You can't. It doesn't matter whether the wifi is encrypted or not: you can't know whether the access point is trustworthy. A WPA2 access point with a strong password doesn't help when the access point itself is a rogue access point put up by someone who may or may not be the café or hotel owner. And yes, it happens — people put up open access points with ...


15

Your case is common in the corporate world, it is usually described as corporate MiTM. When you connect to the Internet from inside your network, you're likely connecting to a gateway/router the belongs to your company first. That router can simply hand you public key in a "fake" certificate whenever you connect to an SSL-enabled site and fool your browser ...


14

Capturing packets already produces an output file (a capture file, actually) which includes packet contents, timing information, headers, etc. If you want to separate these packets into individual streams, a program like wireshark can do the appropriate searching and filtering for you. It can even decrypt SSL/TLS traffic if you have the certificate key. If ...


13

Most likely yes, but it depends Much like PATA, SCSI, and Ethernet devices, USB devices don't directly connect to the computer. They connect to a Host Controller that manages all signaling and communication. All ports are connected to something called a Root Hub, and to each Root Hub you may connect other hubs and subsequently more hubs. Each of these hubs ...


13

Sniffing and recording the signal is certainly doable, since that's what both cell phones and base stations do all day long. Now the tricky point is that communications are encrypted, and decrypting the data from the outside can prove tricky. "3G" is a wide term, but (normally) 3G communications use the block cipher KASUMI. The best known cryptanalytic ...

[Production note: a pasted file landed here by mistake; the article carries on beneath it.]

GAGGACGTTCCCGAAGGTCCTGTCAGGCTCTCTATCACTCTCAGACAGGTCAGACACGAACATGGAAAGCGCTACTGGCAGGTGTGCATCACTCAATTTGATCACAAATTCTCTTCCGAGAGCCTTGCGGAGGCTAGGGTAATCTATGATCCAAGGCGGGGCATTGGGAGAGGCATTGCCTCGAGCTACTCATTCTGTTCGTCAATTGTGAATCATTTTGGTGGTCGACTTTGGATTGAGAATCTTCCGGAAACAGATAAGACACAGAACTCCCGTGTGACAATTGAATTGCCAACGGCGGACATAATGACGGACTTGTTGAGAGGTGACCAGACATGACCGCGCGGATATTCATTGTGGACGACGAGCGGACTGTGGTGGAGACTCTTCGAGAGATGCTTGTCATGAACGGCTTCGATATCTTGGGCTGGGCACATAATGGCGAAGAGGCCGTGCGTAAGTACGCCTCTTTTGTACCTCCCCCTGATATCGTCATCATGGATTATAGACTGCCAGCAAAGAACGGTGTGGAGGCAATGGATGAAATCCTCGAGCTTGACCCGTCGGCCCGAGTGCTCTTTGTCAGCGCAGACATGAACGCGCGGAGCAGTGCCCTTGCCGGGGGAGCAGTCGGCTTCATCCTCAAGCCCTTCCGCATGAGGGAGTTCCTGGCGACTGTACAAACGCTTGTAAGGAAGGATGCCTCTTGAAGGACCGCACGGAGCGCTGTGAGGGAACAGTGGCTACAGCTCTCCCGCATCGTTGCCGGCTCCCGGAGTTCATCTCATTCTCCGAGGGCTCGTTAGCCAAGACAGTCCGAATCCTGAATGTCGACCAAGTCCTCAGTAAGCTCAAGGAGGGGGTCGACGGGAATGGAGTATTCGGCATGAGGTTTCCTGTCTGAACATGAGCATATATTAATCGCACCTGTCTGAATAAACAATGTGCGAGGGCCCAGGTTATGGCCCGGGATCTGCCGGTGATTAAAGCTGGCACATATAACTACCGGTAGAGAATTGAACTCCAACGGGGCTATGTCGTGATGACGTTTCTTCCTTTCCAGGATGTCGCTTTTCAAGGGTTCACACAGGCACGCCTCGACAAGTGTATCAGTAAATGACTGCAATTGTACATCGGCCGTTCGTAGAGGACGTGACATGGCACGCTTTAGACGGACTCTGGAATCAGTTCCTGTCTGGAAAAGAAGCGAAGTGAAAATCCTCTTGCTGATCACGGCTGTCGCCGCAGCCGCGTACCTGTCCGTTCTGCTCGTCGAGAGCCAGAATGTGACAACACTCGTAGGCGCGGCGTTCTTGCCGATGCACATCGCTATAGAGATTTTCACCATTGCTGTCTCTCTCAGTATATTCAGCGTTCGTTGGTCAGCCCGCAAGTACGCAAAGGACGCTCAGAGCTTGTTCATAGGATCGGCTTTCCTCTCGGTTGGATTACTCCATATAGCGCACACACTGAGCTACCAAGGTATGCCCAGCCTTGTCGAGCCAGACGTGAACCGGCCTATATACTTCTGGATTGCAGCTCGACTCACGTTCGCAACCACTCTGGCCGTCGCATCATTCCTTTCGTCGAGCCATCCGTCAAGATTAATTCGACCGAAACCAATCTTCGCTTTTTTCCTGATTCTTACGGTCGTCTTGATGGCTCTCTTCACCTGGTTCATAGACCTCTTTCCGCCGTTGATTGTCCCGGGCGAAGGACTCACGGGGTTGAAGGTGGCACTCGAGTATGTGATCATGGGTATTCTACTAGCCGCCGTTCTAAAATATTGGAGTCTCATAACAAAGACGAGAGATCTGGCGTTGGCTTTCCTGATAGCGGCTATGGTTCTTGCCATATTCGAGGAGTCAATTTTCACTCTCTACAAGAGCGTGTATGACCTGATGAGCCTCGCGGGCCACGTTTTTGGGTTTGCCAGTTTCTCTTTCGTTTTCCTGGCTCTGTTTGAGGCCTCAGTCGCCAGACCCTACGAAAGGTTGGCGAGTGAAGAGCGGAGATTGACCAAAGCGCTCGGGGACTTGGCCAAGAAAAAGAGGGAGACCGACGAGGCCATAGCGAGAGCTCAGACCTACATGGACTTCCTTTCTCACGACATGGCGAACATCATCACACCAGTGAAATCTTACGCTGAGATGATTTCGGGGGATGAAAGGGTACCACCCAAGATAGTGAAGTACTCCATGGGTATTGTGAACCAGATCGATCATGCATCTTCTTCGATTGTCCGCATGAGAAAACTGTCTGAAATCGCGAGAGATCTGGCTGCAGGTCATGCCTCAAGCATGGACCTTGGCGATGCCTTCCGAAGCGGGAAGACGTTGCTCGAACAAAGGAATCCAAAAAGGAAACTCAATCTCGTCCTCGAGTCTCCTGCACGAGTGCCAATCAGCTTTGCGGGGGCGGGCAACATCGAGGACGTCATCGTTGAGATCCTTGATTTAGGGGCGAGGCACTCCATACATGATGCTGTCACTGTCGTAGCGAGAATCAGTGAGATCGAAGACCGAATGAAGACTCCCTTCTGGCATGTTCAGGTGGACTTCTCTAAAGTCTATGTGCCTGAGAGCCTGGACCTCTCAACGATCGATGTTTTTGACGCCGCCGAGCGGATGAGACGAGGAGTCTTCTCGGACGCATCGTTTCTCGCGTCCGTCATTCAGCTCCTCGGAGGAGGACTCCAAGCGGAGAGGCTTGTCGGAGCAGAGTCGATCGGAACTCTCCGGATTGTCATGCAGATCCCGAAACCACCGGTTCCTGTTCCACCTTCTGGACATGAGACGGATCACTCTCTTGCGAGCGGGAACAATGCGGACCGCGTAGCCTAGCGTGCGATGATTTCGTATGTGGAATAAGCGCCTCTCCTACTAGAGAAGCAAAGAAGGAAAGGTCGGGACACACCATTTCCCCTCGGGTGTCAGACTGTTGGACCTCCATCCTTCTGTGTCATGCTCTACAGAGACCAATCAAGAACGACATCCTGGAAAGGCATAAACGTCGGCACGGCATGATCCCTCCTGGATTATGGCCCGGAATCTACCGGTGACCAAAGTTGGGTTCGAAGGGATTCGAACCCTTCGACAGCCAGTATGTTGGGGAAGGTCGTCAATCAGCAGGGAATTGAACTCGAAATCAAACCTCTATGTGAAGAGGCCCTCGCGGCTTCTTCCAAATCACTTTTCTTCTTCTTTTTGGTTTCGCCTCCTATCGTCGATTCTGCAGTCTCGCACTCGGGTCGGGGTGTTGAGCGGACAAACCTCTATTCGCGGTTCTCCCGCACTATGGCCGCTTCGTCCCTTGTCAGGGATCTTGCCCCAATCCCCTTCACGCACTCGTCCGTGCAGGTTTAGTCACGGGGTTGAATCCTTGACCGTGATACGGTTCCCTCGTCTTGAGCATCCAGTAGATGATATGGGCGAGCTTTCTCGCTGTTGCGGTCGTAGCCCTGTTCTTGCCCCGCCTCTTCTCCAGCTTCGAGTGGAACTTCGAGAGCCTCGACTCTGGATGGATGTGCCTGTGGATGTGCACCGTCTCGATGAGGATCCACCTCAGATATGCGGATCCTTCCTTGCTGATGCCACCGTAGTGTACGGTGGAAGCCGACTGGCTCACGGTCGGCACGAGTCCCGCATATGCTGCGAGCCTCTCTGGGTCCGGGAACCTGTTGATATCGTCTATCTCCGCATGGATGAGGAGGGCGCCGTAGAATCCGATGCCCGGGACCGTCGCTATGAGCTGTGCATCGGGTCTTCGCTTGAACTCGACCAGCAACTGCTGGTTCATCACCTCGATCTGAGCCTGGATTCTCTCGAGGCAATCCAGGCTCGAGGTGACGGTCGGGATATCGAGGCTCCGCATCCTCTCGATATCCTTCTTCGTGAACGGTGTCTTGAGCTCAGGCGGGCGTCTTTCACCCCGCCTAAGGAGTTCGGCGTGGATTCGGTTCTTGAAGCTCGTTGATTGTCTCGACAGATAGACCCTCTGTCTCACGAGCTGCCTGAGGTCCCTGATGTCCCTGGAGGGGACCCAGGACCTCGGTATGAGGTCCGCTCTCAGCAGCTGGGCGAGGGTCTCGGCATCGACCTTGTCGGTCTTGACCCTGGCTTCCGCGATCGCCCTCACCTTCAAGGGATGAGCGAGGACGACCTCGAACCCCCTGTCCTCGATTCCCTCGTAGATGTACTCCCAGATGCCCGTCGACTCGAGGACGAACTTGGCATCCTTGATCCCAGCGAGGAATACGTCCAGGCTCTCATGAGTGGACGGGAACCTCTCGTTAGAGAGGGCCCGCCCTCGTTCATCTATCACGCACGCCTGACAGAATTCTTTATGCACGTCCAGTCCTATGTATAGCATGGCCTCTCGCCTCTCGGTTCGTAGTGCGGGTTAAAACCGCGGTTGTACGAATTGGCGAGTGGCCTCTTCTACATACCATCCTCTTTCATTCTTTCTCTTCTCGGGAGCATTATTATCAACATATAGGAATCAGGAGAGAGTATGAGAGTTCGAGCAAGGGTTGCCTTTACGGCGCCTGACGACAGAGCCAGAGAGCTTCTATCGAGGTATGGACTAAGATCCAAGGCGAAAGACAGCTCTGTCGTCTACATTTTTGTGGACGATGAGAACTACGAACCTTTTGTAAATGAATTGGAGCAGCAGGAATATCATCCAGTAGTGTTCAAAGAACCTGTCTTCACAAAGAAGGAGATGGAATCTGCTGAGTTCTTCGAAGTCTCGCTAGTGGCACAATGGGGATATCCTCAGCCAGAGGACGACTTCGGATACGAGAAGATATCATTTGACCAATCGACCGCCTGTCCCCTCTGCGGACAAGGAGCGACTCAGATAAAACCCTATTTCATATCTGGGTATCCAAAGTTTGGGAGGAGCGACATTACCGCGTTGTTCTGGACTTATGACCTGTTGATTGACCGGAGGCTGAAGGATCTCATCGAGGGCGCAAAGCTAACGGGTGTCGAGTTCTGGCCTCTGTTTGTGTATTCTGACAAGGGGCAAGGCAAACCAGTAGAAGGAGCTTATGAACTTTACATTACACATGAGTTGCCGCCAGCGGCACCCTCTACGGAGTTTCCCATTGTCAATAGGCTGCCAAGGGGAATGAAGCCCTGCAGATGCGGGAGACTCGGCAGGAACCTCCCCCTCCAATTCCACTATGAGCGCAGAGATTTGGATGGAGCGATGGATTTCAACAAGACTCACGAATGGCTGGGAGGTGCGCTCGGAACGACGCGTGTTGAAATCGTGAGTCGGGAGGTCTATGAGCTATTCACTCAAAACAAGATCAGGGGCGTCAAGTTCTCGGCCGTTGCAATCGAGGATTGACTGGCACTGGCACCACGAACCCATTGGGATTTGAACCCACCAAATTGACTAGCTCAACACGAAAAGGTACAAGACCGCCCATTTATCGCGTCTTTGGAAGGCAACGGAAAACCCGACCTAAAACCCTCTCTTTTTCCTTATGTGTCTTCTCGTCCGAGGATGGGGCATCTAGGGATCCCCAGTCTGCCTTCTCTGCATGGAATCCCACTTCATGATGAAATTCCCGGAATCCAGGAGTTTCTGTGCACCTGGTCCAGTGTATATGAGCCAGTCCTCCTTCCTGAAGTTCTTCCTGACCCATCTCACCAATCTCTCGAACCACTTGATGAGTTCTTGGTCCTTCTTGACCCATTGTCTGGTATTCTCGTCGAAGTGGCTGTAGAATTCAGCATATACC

12

One way of checking this would be to run a packet sniffing tool such as wireshark, as this can give you information about the protocols being used, and can show you similar information to what someone else would see if they're sniffing your connection. I'm presuming here that Battle.NET uses HTTP(S) for authentication so essentially you'd be looking for ...


12

If I'm using websites that do not use HTTPS, but I'm on a WEP-protected Wi-Fi network, are my cookies safe from being sniffed by third-parties? No. Outsiders can crack WEP networks almost as if they weren't encrypted at all, these days. Insiders have even more ease of access. Even on WPA/WPA2 networks, there are still exploits that enable insiders to ...


12

Promiscuous Mode: Capture packets on a network that you have connected to. This is likely what you need to be in if you want to analyze packets (Wireshark, tcpdump, etc.) Monitor Mode: Capture packets regardless of connected network. No association to AP needed (and no authentication). Because it is not connected to a network, you can't process the ...


11

When my laptop is using a network I don't control (basically anything that's not home) it wears pretty red socks to reroute all traffic into the SOCKS5 proxy built into OpenSSH and then to a server I rent anyways for my website to protect my traffic. You can use tor as well but I intensely dislike tor (for reasons off topic here). This is the socks_up ...


10

TL;DR: FaceNiff probably exploits WPA's "Hole 192" and uses ARP poisoning to set up a Man-in-the-Middle attack. The steps, in short, are: Eve uses the Group Temporal Key (GTK) to inject ARP packets into the network, with the network's gateway IP paired to her MAC address. Clients register Eve's MAC address as their new gateway. Clients send packets ...